Your shots are wonderful and you are doing a great job with your gear. We have to work within the limits of our gear. I think you may find that getting on top of the dragon with a macro lens will be challenging!

Check out the dragons on http://floridagreetings.blogspot.com/. (Thanks Sharon of A New England Life for turning me on to this site.) She’s doing some awesome work with a Cannon fixed lens camera.

Keep up the good work. We like what you are doing.

Atanasio Fernández García said...

Hi Kelly, beautiful shots! I like the framing you have chosen and the backgrounds and, of course, the beauty of the dragonfly, with these wings so curious. Greetings!

Born Again Bird Watcher said...

Nice work indeed!

Steve Willson said...

Really like your dragonfly shots. I have several dragonfly books, but my favorite for Dragonfly ID is Dragonflies through Binoculars by Sidney Dunkle. Accumulating field guides can become addictive. There always seems to be one more you have to own.

dAwN said...

Kelly,
Your first?
well i shouldn't be surprised...that your first photos are spectacular.
Wonderful!

Garden Lily said...

I love dragonflies, and that one is gorgeous. Nice photos.

Mary said...

That is a really great macro shot of the head and details! I never get a good look at the head, but love how they hang there like they are fighting the wind. Aren't they beautiful? I had never even looked at a dragonfly until last year when other bloggers started posting photos. I quickly discovered that I had 5 kinds on my own pond...duh! You mentioned what they eat....Yesterday I got photos of one eating a fly...a first for me. Will post them soon.

The-Grizzled-But-Still-Incorrigible-Scribe-Himself! said...

Great dragonfly shots! I've been shooting a lot of damselflies lately,and I'm just amazed at their colors. I think you've done an excellent job, macro or not. And frankly, you might never need that macro for stuff like this. A couple of months ago I received a how-to monograph from a fellow who specializes in bird and dragonfly photography for a living. It changed and improved my shooting technique immediately. If you want, write me at my email address posted on my blog and I'll send you a copy as a MSW attachment.

Regardless, these are still great photos!

Caroline said...

What wonderful photographs, Kelly. I love dragonflies - in Hong Kong where I lived for a few years they swarmed in September - it was an amazing sight! Here in KL I see a lot of beautiful red ones and they're slow enough to allow me to photograph close up with my small Canon Ixus! I find the odd dead one too to study - the wings are incredible!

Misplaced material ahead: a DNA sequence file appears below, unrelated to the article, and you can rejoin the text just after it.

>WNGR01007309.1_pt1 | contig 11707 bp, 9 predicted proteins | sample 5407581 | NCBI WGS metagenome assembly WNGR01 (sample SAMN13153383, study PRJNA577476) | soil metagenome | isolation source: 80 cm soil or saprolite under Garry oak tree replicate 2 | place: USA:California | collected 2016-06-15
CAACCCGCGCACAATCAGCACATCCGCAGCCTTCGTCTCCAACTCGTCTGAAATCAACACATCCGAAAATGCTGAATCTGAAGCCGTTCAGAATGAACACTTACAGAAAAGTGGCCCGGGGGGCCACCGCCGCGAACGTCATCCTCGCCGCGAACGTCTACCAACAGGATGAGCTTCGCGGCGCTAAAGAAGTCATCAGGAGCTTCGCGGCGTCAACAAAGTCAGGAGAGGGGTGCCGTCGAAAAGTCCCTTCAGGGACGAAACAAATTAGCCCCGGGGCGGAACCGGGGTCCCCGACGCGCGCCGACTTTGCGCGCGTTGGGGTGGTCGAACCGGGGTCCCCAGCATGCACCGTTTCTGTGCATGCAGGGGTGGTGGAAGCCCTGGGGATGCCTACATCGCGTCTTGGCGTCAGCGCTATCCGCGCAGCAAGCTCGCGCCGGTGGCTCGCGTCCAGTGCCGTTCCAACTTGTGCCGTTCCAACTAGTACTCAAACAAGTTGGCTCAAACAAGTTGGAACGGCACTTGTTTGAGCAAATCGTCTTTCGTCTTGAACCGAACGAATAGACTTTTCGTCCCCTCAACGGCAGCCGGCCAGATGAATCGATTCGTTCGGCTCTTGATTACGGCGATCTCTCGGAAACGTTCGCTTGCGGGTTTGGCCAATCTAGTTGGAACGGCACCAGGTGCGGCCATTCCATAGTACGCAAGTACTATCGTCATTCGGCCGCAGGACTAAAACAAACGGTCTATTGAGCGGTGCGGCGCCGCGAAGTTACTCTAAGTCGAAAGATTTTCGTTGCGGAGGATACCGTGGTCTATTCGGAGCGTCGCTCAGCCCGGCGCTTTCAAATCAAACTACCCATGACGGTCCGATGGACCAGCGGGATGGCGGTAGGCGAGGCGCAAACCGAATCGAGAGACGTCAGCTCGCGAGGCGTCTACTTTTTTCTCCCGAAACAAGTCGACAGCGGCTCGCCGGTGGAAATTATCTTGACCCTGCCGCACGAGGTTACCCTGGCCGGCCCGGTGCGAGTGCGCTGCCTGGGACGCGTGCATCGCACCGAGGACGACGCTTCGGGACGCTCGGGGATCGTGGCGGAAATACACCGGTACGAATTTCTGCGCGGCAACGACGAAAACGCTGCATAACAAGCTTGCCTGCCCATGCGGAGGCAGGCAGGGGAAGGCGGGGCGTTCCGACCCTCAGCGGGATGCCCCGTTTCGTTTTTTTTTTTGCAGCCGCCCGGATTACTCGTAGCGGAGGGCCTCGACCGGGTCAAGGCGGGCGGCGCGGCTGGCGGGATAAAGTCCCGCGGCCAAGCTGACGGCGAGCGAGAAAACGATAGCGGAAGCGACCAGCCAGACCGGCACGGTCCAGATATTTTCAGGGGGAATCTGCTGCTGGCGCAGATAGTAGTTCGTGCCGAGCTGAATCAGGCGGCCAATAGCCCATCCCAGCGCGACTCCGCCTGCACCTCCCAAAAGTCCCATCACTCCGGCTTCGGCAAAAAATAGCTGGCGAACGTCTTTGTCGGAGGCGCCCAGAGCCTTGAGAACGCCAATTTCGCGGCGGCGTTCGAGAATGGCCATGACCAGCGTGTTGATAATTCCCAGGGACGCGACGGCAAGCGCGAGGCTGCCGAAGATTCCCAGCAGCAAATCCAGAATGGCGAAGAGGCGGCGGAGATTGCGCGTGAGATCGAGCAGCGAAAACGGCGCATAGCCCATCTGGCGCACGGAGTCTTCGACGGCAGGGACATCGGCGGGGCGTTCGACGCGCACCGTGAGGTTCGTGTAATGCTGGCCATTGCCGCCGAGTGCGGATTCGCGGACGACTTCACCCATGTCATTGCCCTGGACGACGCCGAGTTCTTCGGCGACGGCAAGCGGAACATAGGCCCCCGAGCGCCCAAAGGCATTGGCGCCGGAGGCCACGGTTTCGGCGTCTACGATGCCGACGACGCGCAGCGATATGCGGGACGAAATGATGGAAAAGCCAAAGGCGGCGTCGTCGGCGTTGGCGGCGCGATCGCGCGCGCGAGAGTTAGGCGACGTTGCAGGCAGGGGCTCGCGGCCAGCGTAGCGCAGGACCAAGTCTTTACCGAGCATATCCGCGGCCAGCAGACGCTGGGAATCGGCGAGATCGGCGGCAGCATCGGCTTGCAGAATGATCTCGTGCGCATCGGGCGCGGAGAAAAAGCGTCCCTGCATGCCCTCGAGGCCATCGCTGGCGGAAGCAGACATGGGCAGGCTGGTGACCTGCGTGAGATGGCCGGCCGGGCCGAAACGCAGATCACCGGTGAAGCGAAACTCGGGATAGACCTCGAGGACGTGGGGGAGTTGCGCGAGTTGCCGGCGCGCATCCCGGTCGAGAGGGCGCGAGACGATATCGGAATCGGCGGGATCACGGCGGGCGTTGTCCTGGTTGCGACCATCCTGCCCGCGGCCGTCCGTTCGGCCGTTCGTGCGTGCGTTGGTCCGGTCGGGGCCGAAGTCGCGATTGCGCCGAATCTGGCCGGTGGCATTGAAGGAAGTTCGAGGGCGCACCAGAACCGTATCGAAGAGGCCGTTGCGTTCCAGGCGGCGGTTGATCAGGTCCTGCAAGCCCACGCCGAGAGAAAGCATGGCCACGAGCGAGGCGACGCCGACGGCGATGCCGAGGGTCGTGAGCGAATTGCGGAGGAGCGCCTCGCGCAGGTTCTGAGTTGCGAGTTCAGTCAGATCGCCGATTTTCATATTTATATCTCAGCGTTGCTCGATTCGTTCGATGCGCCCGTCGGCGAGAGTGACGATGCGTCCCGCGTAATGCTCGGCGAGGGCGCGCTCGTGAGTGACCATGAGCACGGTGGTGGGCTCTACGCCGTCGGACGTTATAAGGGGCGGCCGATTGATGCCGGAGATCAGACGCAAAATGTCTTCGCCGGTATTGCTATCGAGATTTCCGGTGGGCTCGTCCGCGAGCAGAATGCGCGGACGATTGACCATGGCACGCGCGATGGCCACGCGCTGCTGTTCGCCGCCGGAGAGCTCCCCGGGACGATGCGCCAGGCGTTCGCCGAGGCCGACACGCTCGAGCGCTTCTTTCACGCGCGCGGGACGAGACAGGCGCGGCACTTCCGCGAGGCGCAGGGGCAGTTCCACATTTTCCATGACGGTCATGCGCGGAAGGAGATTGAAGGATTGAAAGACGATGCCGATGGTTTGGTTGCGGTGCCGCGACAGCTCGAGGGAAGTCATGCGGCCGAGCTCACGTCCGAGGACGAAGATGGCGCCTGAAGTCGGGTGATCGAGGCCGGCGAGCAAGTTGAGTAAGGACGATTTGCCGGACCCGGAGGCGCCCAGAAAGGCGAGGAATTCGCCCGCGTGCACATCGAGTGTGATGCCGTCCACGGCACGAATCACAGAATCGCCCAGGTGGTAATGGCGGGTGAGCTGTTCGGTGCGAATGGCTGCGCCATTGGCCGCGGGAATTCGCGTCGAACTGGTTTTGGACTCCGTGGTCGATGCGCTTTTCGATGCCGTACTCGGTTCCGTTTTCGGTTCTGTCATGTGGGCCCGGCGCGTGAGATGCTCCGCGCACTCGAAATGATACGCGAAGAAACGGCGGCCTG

Heather said...

What gorgeous photos Kelly. And we're only 2 months away from Halloween, so it's somewhat timely! Take care!

Jim H said...

Kelly, the dragonfly photos are incredibly beautiful and detailed! You must have a great lens on your camera.

Abraham Lincoln said...

I was in the car waiting on my granddaughter to come out from school and one of these hovered in front of my car. Of course i didn't have a camera with me.

Your photos are just outstanding.

Pick a Peck of Pixels

Rambling Woods said...

These are fantastic photos..wow.. I just started paying attention to dragons and damsels in the last couple of years. It was pretty easy to find info on dragons, but not on damsels..until I found a book on damsels in the North East if you ever want to look at damsels too. I am trying to indentify and document the wildlife around our house, pond and woods. I started with the birds and am branching out... I shouldn't have started before I turned 50 though..LOL... Michelle

Rambling Woods said...

Regarding dragons..I started here and this is a good way to get acquainted with them...
'Stokes Beginner's Guide to Dragonflies' and also 'Dragonflies through Binoculars' and for damsels.
'Damselflies of the Northeast: A Guide to the Species of Eastern Canada & the Northeastern United States by Ed Lam' and if you want to do some citizen science..http://www.odonatacentral.org/ to record what you see... Michelle

Kerri said...

Fabulous shots! I used to be SO SCARED of these when I was little - not anymore! They are on of my favorite creatures to photograph.

Jennifer MacNeill-Traylor said...

I am so in love with your blog. Such interesting information and drop dead gorgeous nature photography! Thank you!

Heathen heart and vagabond shoes said...

Hi Kelly

Just wanted to say that i've really enjoyed your photographs. They really are quite stunning. The subjects are fabulous and you really have a great eye! Beautiful rich color and composition. Inspired!